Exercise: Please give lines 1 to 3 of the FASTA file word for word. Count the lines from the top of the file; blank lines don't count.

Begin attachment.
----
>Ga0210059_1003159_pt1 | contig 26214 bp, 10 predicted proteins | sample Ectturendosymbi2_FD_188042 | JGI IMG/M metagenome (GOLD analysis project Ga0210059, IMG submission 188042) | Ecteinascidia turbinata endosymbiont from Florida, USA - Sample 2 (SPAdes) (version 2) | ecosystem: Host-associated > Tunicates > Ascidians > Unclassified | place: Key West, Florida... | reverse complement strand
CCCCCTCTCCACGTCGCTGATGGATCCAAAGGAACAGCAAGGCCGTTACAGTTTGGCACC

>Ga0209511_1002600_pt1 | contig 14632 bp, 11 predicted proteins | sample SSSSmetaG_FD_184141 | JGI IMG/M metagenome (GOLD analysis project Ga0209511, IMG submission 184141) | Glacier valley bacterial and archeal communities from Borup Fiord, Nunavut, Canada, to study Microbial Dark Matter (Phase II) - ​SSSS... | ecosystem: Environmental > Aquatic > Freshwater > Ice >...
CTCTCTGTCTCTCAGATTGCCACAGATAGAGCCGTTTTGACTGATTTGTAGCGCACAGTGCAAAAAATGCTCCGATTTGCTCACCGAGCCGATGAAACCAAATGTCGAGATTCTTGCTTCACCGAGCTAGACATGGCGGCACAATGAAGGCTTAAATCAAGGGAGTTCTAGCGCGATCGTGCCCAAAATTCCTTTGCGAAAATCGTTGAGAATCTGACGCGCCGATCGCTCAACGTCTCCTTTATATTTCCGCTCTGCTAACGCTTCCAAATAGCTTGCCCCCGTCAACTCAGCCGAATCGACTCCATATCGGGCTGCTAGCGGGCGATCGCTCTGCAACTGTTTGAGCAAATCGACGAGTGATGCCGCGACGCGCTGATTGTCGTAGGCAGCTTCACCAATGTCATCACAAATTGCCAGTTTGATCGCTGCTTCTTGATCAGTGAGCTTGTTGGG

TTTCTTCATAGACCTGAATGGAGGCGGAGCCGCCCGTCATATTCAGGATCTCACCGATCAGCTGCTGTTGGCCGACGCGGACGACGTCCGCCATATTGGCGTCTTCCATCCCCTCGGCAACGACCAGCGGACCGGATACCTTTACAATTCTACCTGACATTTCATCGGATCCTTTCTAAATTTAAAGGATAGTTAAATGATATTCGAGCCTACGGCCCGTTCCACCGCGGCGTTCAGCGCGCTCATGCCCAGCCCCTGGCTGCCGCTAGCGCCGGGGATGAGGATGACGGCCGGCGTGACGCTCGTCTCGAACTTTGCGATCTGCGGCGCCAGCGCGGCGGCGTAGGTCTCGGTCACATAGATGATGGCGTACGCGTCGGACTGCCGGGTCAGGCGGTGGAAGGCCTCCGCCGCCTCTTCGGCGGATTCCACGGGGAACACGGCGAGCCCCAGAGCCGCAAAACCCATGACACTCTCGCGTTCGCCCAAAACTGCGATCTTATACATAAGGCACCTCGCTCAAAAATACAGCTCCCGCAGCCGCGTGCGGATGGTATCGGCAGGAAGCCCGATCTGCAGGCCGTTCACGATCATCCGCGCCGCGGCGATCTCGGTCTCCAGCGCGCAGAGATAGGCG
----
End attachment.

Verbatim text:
>Ga0210059_1003159_pt1 | contig 26214 bp, 10 predicted proteins | sample Ectturendosymbi2_FD_188042 | JGI IMG/M metagenome (GOLD analysis project Ga0210059, IMG submission 188042) | Ecteinascidia turbinata endosymbiont from Florida, USA - Sample 2 (SPAdes) (version 2) | ecosystem: Host-associated > Tunicates > Ascidians > Unclassified | place: Key West, Florida... | reverse complement strand
CCCCCTCTCCACGTCGCTGATGGATCCAAAGGAACAGCAAGGCCGTTACAGTTTGGCACC

>Ga0209511_1002600_pt1 | contig 14632 bp, 11 predicted proteins | sample SSSSmetaG_FD_184141 | JGI IMG/M metagenome (GOLD analysis project Ga0209511, IMG submission 184141) | Glacier valley bacterial and archeal communities from Borup Fiord, Nunavut, Canada, to study Microbial Dark Matter (Phase II) - ​SSSS... | ecosystem: Environmental > Aquatic > Freshwater > Ice >...